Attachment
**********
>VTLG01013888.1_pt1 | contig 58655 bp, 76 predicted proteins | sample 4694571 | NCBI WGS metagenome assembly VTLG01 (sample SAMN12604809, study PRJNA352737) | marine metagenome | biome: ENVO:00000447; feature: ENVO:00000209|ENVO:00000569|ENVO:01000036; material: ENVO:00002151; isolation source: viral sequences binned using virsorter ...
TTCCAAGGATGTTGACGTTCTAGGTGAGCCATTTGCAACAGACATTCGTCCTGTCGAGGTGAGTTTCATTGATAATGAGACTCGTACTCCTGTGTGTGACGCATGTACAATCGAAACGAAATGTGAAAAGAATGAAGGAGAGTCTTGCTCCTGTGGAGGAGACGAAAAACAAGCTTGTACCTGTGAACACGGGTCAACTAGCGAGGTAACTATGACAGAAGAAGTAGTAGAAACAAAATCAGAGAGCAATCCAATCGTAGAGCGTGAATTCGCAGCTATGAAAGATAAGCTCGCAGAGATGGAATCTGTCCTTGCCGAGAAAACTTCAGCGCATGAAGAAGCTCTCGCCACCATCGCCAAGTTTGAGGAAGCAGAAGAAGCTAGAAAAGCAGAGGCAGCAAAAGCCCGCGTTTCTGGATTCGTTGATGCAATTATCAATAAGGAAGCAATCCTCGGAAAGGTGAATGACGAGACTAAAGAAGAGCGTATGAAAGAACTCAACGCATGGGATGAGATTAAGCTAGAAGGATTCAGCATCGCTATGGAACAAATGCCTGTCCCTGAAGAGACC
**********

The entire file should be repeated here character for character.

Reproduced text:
>VTLG01013888.1_pt1 | contig 58655 bp, 76 predicted proteins | sample 4694571 | NCBI WGS metagenome assembly VTLG01 (sample SAMN12604809, study PRJNA352737) | marine metagenome | biome: ENVO:00000447; feature: ENVO:00000209|ENVO:00000569|ENVO:01000036; material: ENVO:00002151; isolation source: viral sequences binned using virsorter ...
TTCCAAGGATGTTGACGTTCTAGGTGAGCCATTTGCAACAGACATTCGTCCTGTCGAGGTGAGTTTCATTGATAATGAGACTCGTACTCCTGTGTGTGACGCATGTACAATCGAAACGAAATGTGAAAAGAATGAAGGAGAGTCTTGCTCCTGTGGAGGAGACGAAAAACAAGCTTGTACCTGTGAACACGGGTCAACTAGCGAGGTAACTATGACAGAAGAAGTAGTAGAAACAAAATCAGAGAGCAATCCAATCGTAGAGCGTGAATTCGCAGCTATGAAAGATAAGCTCGCAGAGATGGAATCTGTCCTTGCCGAGAAAACTTCAGCGCATGAAGAAGCTCTCGCCACCATCGCCAAGTTTGAGGAAGCAGAAGAAGCTAGAAAAGCAGAGGCAGCAAAAGCCCGCGTTTCTGGATTCGTTGATGCAATTATCAATAAGGAAGCAATCCTCGGAAAGGTGAATGACGAGACTAAAGAAGAGCGTATGAAAGAACTCAACGCATGGGATGAGATTAAGCTAGAAGGATTCAGCATCGCTATGGAACAAATGCCTGTCCCTGAAGAGACC